Wednesday, December 28, 2016

the tunnel to somewhere

When it comes to construction in Mexico, projects can take forever. Or they can spring up overnight.

Our lagoon in Barra de Navidad marks a state border. Barra de Navidad itself sits in Jalisco. Our only luxury hotel (the Grand Isla Navidad Resort) sits on the opposite shore in the state of Colima.

To get from Barra de Navidad to the hotel and to the seafood restaurants in the village of Colimilla, your options are limited. Hire a water taxi to traverse the lagoon -- or drive several miles around the lagoon.

It appears a new choice is soon to be available. A tunnel from Barra de Navidad to The Other Side.

When the
Leaño family built the hotel and developed the middle class neighborhood in Barra de Navidad, they left a jetty that sticks out into the lagoon half-way to the other side. It currently provides the foundation for the electrical lines between the two sides of the lagoon.

I walk down that jetty almost every day as part of my morning constitutional. Today, I walked down one of the access roads that I usually bypass. And, there it was. The first step in digging a tunnel under the lagoon to connect the Colima and Jalisco shores.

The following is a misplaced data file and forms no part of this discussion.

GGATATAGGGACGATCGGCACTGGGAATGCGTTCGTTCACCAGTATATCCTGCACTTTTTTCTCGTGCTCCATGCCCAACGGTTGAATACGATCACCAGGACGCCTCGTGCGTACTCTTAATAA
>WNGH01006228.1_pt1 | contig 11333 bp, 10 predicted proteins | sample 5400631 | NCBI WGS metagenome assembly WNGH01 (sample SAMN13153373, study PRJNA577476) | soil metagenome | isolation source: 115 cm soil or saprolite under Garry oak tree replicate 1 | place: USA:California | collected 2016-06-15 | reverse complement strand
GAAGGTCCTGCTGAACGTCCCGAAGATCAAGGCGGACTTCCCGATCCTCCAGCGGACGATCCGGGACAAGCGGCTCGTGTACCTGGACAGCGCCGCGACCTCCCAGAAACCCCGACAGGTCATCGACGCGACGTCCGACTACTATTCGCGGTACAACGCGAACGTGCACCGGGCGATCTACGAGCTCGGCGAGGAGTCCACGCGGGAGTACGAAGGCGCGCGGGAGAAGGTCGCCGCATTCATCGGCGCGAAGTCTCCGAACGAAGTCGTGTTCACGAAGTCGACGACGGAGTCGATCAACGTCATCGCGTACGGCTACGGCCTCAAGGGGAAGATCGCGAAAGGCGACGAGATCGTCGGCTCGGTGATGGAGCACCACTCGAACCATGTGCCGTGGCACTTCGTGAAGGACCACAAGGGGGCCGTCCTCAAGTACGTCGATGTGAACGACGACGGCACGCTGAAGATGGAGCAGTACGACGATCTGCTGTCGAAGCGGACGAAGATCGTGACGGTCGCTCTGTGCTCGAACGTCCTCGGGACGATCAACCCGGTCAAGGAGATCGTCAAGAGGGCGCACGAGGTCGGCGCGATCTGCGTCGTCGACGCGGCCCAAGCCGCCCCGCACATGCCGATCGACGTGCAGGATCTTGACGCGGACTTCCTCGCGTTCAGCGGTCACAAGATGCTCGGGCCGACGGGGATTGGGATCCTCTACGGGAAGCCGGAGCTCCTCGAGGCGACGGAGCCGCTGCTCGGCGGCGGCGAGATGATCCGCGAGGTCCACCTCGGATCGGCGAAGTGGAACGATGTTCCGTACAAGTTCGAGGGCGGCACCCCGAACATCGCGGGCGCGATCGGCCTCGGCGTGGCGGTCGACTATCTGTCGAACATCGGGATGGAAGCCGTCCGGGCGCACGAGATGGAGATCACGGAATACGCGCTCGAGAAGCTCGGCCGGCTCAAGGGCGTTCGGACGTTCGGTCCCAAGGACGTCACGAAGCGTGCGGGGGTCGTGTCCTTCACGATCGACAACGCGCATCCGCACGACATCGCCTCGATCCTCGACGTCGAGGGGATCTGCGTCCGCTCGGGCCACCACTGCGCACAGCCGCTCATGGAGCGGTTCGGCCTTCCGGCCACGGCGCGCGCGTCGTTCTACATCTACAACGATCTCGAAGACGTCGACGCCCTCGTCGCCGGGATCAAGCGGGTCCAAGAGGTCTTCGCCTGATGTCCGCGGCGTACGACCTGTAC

A tunnel makes sense. It avoids the problem of interfering with the masts of the wealthy's boats. And it will not be subject to the vagaries of hurricanes. Sure, the tunnel can flood. But that is why God gave us pumps.

I have had little need to visit the hotel side of the lagoon. The hotel itself offers nothing of interest to me. And the seafood restaurants in Colimilla are highly overrated.

But my guests enjoy visits there. My family breakfasted there yesterday morning enjoying a spectacular view and a mediocre buffet -- all for the bargain price of $300 (Mx) per person. About $14.45 (US).

It will now be easier to make the trip -- though, I will miss the water taxis that always offer the promise that Mr. Roarke* and Tattoo will greet me at the pier.

* -- You may not recall the actor who portrayed Mr. Roarke, Ricardo Montalban, became famous for his role as Herod the Great in Martin Scorsese's Massacre of the Innocents 

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